Today I would like to share the work I've been doing on SPARQLing-genomics -- an attempt to open the door to logic programming using RDF and SPARQL to data scientists.
Setting the stage
Its primary users are (data) scientists working primarily with DNA and RNA data. Unfortunately, most users are familiar with programming in R and/or Python, and fortunately GNU/Linux command-line tools.
A typical bioinformatics project in our group starts with sequencing data, in the form of FASTQ files. DNA data is then mapped to a reference genome and variants are called using a “standard” software pipeline, resulting in Variant Call Format (VCF) files.
At that point, analysis becomes non-standard, as the experiments differ in purpose and setup. This is the point where I think the RDF's simplicity can be of significant benefit to the data scientist, and those who attempt to understand the computational ground on which claims are made.
A tour of SPARQLing-genomics
The first thing to establish is information-parity between the “standard” pipeline output and its RDF equivalent. Naturally, developing tools to do that was my first priority.
Most data that needs further analysis exists in (multi-dimensional) tabular
format. The VCF is one of those multi-dimensional tabular formats. In
SPARQLing-genomics, a command-line tool called
vcf2rdf can be used to
extract RDF triplets from this somewhat special format:
$ vcf2rdf -i variant_calls.vcf -O ntriples | gzip --stdout > variant_calls.n3.gz
This program lets the VCF file specify its own ontology, deferring the complexity of loose definitions to a time where we have SPARQL to connect the comparable attributes of variant calls.
Up to three-dimensional tabular data can be extracted using
$ table2rdf -i gene_regions.bed -O ntriples | gzip --stdout > gene_regions.n3.gz
table2rdf use the SHA256 hash of the file's contents to
identify a file. This way, importing duplicate files won't lead to duplicate data.
For the large-scale people used to declarative programming, a convenience wrapper for folders exists:
$ folder2rdf --recursively --compress -i my_project/ -o my_rdf/ --threads 8
This program attempts to find any data that can be imported and uses the appropriate tool to place the RDF equivalent of an input file in the output folder.
Once the RDF equivalents are available, they can be imported into a triple store. The instructions for this depend on the triple store.
I quickly realized that the lack of prototyping tools were a real time-waster for most users. When programming in R, there's RStudio, but when composing SPARQL queries, there's only a plain-text string or form field available to the users. That needed to change.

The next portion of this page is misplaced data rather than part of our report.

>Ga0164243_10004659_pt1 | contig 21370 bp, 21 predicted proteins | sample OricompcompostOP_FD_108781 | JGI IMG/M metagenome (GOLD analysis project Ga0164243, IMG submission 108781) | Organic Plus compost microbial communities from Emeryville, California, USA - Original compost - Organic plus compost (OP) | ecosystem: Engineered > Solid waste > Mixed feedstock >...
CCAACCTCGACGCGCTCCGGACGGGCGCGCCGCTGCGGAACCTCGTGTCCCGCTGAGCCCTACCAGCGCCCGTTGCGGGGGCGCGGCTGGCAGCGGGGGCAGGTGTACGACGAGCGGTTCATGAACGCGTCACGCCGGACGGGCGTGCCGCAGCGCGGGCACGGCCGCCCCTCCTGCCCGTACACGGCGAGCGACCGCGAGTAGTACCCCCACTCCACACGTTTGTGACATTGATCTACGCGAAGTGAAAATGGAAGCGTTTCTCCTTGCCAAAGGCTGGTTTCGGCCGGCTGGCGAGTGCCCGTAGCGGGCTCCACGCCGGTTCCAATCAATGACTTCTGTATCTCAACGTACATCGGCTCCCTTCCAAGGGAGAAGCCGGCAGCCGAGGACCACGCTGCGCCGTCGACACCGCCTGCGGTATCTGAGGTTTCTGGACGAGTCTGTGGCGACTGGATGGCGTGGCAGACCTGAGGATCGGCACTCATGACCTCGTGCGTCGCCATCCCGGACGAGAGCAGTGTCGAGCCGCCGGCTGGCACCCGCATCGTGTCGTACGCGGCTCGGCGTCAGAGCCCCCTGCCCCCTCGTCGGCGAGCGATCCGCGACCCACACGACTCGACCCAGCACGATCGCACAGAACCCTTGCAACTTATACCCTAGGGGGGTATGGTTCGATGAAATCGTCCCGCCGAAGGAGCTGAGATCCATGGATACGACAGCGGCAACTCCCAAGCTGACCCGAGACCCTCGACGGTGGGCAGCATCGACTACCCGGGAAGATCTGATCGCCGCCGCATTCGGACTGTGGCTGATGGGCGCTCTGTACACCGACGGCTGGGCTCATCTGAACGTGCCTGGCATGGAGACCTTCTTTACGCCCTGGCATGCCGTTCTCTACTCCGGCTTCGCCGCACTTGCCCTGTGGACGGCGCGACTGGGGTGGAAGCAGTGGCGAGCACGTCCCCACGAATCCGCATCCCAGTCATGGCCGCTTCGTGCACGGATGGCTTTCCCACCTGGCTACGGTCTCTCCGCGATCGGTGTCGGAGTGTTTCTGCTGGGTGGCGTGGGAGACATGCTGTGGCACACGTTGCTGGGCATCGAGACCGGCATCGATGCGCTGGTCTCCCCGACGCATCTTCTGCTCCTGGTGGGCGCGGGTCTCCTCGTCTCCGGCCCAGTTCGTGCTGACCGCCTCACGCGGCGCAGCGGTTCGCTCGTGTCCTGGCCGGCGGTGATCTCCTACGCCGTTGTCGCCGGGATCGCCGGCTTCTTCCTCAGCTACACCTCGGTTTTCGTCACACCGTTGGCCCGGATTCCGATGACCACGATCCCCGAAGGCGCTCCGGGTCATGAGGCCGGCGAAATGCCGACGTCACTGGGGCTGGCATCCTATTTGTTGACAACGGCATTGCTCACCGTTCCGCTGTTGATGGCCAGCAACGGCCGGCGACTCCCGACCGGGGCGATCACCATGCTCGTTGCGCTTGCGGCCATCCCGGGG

The prototyping interface needed to be easily accessible, multi-user, and get out of the way of a user's productivity. Therefore, I chose to implement it as a web service, meaning users need not to install or configure anything.
To provide users with the ability to log in, without needing to create another account, I integrated it with our department's LDAP. Which brings us to the first page:
After logging in we're taken to an overview page:
This page is missing some flashy plots and interactive graphs. We need to save something for version 1.0.0, don't we?
In the spirit of Free Software, each statement has a “show me” button next to it, that leads to the query page with the query used to back up the statement:
In this case, that there are 3124 samples available in the triple store. In future releases it would be interesting make plots that link back to their originating query, making the layer of software behind a plot more accessible with a single touch or click. There is still a lot to be gained in this area.
Talking about interesting features.. A side-effect of early user-testing is the development of obviously useful features like a query history of all successful queries:
Before 1.0 we may want to add a “share with other user” button to enhance the experience for pair programming sessions.
Pair programming led to the development of something called the “exploratory”. To build a query pattern that matches the actual research question, two steps are often repeated:
- Discover the structure of how the triplets are connected to each other;
- Determine the relevant predicates for our real question.
This connection -> graph -> types -> predicates structure makes finding predicates to use in reach within a few clicks rather than writing the queries. Note that the queries that lead to the list in each category is displayed below the category.
Prototyping only gets you so far
The web service provides various utilities to write the query that may lead to an answer to the original research question. Integrating it with other tools is a matter of copying the final query into the language of choice. I found that the integration into, for example, R, is quite seamless, because the result of a query is a table, which fits well in R's data frames. A user can use the SPARQL package in R, and execute the final query from the prototype, and move forward from there.
I've tried to show you the highlights of SPARQLing-genomics. I spent a considerable amount of time writing documentation, which can be obtained from the Github page. It goes more in-depth on the command-line tools, and on how to deploy the web service on your own infrastructure.